Wills and estate planning take on new urgency
We all know that the economic and social consequences of the COVID-19 crisis have been widespread and far-reaching. One lesser-known upshot is an exponential surge in demand for will and estate planning services among high net-worth individuals (especially seniors).
“We’ve been getting a lot of calls from high-net-worth individuals who had been thinking of updating their wills, or who were in the process of making changes, and are now accelerating that timeline,” explains Ed Esposto, an estate lawyer and partner with Toronto-based law firm Aird & Berlis LLP.
But with physical access to most clients restricted due to social distancing measures—and overwhelmed lawyers’ time even harder to secure—he’s advising people to act now if they need to draft or change a will.
One reason is that if you fall ill with COVID-19 (or any sickness, for that matter), you may lack the capacity to provide instructions to your lawyer to prepare the document. Another is that estate planning takes time and careful consideration. The more you have, the more effective your decisions will be in areas such as tax planning. The better the decisions at the planning stage, the less likelihood of inefficiencies, ambiguities and even litigation if the will is challenged.
Of course, the best reason to act without delay is the worst-case scenario—passing away without a will and estate plan leaves family members with a tremendously complex legal mess to untangle.
“If you leave it too long,” Esposto cautions, “it may be too late.”
The social distancing dilemma
Under the Succession Law Reform Act of Ontario, 1990, in order to validly execute a will, it must be co-signed in the physical presence of two witnesses.
That’s presenting challenges in the midst of a pandemic where social distancing measures are in place and some clients are ill or in isolation. Until recently, that made it extraordinarily difficult to manage what would normally be a straightforward process.
Emergency measures in place for will signing
In Ontario, for example, the government has taken temporary measures to make the drafting of wills (and the signing of other legal documents) easier until social-distancing measures can be eased.
Queen’s Park issued two orders in council under the Emergency Management and Civil Protection Act, 1990, declaring that during the emergency, video witnessing would be permitted and that a will could be signed in counterparts. This means that a client, or testator, can have a video conference with two witnesses (one of whom must be a licensee under the Law Society Act, such as a lawyer or paralegal), with a version of the document at each location.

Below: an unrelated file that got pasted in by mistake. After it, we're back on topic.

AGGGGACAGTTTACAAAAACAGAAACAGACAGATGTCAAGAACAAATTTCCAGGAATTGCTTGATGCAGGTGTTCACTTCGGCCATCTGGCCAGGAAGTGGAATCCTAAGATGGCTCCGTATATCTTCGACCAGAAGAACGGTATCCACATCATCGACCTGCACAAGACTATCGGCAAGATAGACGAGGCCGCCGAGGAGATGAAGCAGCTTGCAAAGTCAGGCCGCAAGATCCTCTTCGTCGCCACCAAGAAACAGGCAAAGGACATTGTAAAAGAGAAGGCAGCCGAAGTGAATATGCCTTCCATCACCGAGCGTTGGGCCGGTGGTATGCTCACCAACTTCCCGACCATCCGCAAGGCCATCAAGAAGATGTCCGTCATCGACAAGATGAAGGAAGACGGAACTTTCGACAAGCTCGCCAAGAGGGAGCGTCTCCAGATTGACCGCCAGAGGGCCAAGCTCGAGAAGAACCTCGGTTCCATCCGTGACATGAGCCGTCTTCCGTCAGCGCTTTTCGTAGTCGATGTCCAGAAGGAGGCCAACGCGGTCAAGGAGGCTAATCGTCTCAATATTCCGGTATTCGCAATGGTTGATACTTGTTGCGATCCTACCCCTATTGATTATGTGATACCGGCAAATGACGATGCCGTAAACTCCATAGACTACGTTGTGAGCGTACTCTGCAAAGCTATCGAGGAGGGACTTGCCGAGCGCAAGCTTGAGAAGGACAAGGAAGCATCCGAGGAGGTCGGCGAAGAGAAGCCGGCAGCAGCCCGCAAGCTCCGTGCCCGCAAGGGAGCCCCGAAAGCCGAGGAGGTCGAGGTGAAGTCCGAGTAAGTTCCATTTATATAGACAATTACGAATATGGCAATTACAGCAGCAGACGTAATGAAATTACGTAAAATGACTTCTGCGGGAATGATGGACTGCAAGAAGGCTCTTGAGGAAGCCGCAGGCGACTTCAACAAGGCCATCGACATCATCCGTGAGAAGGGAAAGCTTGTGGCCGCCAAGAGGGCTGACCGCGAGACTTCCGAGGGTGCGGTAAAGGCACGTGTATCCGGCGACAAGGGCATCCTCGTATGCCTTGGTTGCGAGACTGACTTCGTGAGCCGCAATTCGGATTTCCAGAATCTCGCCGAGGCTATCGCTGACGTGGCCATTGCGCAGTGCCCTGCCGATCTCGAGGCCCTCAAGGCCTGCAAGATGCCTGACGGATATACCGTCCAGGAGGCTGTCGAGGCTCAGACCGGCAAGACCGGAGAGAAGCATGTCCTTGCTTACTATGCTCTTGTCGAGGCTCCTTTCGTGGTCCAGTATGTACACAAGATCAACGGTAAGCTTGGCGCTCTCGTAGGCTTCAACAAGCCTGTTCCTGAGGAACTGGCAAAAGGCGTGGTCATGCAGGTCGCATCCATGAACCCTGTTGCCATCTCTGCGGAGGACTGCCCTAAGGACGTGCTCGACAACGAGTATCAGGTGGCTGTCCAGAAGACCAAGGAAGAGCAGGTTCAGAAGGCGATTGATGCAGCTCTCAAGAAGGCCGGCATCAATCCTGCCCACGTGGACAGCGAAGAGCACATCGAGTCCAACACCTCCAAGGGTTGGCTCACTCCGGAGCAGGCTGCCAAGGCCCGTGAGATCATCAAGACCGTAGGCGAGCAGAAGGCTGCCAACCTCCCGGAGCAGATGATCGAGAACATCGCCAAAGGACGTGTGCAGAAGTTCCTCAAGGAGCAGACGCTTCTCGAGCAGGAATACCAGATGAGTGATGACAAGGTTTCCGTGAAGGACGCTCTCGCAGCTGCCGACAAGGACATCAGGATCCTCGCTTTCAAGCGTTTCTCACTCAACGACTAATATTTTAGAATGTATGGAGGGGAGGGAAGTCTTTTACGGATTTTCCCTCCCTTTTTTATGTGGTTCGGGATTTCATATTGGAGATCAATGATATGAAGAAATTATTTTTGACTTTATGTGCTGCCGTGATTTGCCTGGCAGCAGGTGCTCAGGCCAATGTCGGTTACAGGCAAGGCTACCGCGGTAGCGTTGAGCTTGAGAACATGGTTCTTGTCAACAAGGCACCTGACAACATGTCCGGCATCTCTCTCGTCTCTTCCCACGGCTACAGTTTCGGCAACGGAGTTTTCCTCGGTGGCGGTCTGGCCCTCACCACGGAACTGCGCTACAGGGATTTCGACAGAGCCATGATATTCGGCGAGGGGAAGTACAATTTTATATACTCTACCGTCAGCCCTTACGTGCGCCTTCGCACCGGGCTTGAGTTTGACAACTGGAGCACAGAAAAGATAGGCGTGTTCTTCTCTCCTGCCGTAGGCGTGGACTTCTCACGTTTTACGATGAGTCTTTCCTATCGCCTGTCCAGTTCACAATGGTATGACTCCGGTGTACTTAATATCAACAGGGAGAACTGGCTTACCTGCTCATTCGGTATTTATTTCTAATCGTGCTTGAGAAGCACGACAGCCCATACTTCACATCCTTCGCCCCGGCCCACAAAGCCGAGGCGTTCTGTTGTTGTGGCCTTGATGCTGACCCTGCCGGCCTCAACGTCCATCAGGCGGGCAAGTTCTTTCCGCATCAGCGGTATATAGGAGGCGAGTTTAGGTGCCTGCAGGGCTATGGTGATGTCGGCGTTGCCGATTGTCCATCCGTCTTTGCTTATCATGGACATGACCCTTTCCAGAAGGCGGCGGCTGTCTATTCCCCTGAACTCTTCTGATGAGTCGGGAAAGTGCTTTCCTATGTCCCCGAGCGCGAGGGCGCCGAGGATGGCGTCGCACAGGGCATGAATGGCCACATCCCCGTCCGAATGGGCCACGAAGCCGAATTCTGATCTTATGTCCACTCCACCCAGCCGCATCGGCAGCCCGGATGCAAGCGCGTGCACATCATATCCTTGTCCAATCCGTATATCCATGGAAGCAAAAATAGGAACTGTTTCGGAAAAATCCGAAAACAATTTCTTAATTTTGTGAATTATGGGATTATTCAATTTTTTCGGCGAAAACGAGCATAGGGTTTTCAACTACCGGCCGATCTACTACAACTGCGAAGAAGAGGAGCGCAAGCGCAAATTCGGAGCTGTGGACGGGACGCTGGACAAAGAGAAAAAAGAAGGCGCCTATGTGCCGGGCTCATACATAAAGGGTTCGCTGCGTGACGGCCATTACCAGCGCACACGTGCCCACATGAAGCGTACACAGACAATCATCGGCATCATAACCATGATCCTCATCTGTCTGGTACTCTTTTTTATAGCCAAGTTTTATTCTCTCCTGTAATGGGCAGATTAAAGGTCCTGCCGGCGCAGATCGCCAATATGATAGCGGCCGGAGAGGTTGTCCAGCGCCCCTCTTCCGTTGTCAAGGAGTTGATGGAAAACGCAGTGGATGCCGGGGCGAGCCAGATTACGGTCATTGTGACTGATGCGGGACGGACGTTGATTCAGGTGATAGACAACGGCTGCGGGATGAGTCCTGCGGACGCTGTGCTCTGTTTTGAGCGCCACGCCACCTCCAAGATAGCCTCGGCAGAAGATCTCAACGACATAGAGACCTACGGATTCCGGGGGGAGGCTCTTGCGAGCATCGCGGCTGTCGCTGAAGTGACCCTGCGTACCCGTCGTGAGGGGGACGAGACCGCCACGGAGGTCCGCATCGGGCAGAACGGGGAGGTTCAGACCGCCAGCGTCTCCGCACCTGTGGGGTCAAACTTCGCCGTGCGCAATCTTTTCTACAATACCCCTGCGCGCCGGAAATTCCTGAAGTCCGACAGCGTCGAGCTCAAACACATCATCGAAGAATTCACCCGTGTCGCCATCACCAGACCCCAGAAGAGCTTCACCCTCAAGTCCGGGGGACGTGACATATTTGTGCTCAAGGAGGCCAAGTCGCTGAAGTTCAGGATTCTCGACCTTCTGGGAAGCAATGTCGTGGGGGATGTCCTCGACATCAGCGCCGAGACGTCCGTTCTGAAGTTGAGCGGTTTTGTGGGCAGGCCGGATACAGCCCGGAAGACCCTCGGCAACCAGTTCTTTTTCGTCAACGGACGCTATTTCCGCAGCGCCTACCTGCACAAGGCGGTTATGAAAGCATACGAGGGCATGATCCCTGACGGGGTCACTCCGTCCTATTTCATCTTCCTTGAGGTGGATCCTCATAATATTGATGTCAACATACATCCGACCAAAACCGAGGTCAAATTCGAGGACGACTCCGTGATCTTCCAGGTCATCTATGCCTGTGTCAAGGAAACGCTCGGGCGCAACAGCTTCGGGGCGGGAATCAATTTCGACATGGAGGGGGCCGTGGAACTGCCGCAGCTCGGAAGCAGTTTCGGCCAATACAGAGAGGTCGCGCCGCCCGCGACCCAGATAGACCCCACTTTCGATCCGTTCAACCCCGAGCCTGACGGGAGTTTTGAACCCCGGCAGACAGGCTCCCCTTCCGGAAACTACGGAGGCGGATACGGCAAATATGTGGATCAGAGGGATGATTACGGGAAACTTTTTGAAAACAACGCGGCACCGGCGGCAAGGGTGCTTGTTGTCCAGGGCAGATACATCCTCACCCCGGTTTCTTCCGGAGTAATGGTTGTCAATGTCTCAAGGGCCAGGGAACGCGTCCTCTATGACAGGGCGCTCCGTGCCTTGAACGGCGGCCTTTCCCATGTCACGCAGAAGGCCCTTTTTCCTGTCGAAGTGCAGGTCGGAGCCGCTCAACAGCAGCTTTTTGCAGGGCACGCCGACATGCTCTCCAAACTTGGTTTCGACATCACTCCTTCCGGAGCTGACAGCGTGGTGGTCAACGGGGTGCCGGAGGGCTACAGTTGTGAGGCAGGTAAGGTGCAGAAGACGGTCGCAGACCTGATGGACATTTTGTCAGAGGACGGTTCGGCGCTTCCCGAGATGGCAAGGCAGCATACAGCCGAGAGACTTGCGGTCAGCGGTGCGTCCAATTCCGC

All parties would log on to the call and watch as the testator signs one copy of the will, while the two witnesses sign a separate copy of the will at their location. The two documents combined would constitute the valid will.
A lingering issue revolves around ill people in isolation who don’t have access to video technology, or who wouldn’t be able to operate it even if they did. “They don’t have a solution right now,” says Esposto.
To what lengths are lawyers going to help clients sign new or updated wills?
For the first time ever, Esposto and his colleagues are doing ‘backyard signings’ where lawyers are being joined in a backyard by the client and a witness. The lawyer places a will on a table or in a space accessible to all three. They then take turns signing the document, careful to respect physical distancing requirements.
He’s even heard of lawyers taking the same steps, but over the hood of a parked car.
“As long as everyone can see everyone else signing the document, that suffices,” he points out.
What you’ll need to prepare
When time is of the essence, it’s important to be prepared to deliver adequate instruction to your lawyer during an initial estate-planning meeting, covering everything from family to financial matters.
Having a fulsome understanding of your personal assets and other key points to cover in a will is crucial. The availability of your accountant and/or portfolio manager to answer any questions and provide financial or other information, is another factor.
“There could be major potential income tax consequences that will apply when a person dies that you need to consider when doing estate planning, and generally most people aren’t aware of those consequences—you need specialists to help you with that,” Esposto stresses.
Some high-level points to consider include:
- The nature of all of your assets value and scope of your investments, properties, business interests, collectibles
- Financial dependents that must be provided for in your will (to avoid potential challenges under the Succession Law Reform Act) such as minor or disabled children, a common law spouse or anyone you provide regular financial support to e.g. elderly parents, adult children
- Creditor obligations such as outstanding loans, obligations
Something is better than nothing
The ultimate goal, says Esposto, is to avoid creating a will that will embroil your estate in costly and avoidable litigation—even if it’s not perfect.
“We’re advising clients that if they don’t have a will, to get it done because having something done is better than nothing. Once the emergency is over, we can have another discussion about what they’re contemplating and revisit the process to make sure everything is covered.”
Subscribe to Our Views